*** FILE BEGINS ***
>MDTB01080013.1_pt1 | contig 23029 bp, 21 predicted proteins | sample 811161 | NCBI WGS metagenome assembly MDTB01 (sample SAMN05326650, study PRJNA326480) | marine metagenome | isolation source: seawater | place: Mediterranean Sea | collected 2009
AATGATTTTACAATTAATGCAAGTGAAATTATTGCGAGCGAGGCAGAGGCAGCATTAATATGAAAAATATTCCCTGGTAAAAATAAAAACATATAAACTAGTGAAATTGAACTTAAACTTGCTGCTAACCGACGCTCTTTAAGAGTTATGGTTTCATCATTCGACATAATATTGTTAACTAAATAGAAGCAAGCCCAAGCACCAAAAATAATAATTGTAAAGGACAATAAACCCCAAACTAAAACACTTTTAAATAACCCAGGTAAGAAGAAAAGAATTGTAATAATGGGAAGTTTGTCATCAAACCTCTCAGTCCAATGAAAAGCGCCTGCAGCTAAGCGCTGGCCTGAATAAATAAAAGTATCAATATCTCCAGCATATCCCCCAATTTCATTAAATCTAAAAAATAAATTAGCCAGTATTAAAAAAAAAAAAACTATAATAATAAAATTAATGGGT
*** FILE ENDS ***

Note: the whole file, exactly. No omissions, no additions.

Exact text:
>MDTB01080013.1_pt1 | contig 23029 bp, 21 predicted proteins | sample 811161 | NCBI WGS metagenome assembly MDTB01 (sample SAMN05326650, study PRJNA326480) | marine metagenome | isolation source: seawater | place: Mediterranean Sea | collected 2009
AATGATTTTACAATTAATGCAAGTGAAATTATTGCGAGCGAGGCAGAGGCAGCATTAATATGAAAAATATTCCCTGGTAAAAATAAAAACATATAAACTAGTGAAATTGAACTTAAACTTGCTGCTAACCGACGCTCTTTAAGAGTTATGGTTTCATCATTCGACATAATATTGTTAACTAAATAGAAGCAAGCCCAAGCACCAAAAATAATAATTGTAAAGGACAATAAACCCCAAACTAAAACACTTTTAAATAACCCAGGTAAGAAGAAAAGAATTGTAATAATGGGAAGTTTGTCATCAAACCTCTCAGTCCAATGAAAAGCGCCTGCAGCTAAGCGCTGGCCTGAATAAATAAAAGTATCAATATCTCCAGCATATCCCCCAATTTCATTAAATCTAAAAAATAAATTAGCCAGTATTAAAAAAAAAAAAACTATAATAATAAAATTAATGGGT